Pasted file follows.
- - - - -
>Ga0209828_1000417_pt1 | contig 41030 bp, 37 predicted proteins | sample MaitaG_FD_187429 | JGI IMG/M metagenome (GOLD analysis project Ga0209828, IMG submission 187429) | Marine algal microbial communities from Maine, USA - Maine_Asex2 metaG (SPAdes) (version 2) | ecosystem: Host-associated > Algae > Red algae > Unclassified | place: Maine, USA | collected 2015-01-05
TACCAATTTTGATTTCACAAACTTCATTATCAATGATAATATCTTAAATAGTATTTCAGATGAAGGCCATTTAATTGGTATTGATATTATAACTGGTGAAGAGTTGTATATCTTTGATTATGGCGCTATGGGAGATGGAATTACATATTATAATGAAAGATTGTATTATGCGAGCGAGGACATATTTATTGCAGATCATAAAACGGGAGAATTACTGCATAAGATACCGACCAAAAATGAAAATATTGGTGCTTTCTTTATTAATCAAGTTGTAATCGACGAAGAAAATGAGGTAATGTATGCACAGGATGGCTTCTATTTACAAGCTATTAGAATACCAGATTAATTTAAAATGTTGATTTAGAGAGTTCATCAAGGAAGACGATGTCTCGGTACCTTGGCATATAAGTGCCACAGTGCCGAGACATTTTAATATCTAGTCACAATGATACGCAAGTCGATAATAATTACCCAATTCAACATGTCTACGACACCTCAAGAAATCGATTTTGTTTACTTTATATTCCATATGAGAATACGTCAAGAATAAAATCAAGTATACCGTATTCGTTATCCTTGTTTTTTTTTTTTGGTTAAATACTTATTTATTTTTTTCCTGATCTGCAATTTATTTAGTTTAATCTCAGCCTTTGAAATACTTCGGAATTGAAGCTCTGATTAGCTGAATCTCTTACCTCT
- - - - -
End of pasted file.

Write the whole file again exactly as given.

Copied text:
>Ga0209828_1000417_pt1 | contig 41030 bp, 37 predicted proteins | sample MaitaG_FD_187429 | JGI IMG/M metagenome (GOLD analysis project Ga0209828, IMG submission 187429) | Marine algal microbial communities from Maine, USA - Maine_Asex2 metaG (SPAdes) (version 2) | ecosystem: Host-associated > Algae > Red algae > Unclassified | place: Maine, USA | collected 2015-01-05
TACCAATTTTGATTTCACAAACTTCATTATCAATGATAATATCTTAAATAGTATTTCAGATGAAGGCCATTTAATTGGTATTGATATTATAACTGGTGAAGAGTTGTATATCTTTGATTATGGCGCTATGGGAGATGGAATTACATATTATAATGAAAGATTGTATTATGCGAGCGAGGACATATTTATTGCAGATCATAAAACGGGAGAATTACTGCATAAGATACCGACCAAAAATGAAAATATTGGTGCTTTCTTTATTAATCAAGTTGTAATCGACGAAGAAAATGAGGTAATGTATGCACAGGATGGCTTCTATTTACAAGCTATTAGAATACCAGATTAATTTAAAATGTTGATTTAGAGAGTTCATCAAGGAAGACGATGTCTCGGTACCTTGGCATATAAGTGCCACAGTGCCGAGACATTTTAATATCTAGTCACAATGATACGCAAGTCGATAATAATTACCCAATTCAACATGTCTACGACACCTCAAGAAATCGATTTTGTTTACTTTATATTCCATATGAGAATACGTCAAGAATAAAATCAAGTATACCGTATTCGTTATCCTTGTTTTTTTTTTTTGGTTAAATACTTATTTATTTTTTTCCTGATCTGCAATTTATTTAGTTTAATCTCAGCCTTTGAAATACTTCGGAATTGAAGCTCTGATTAGCTGAATCTCTTACCTCT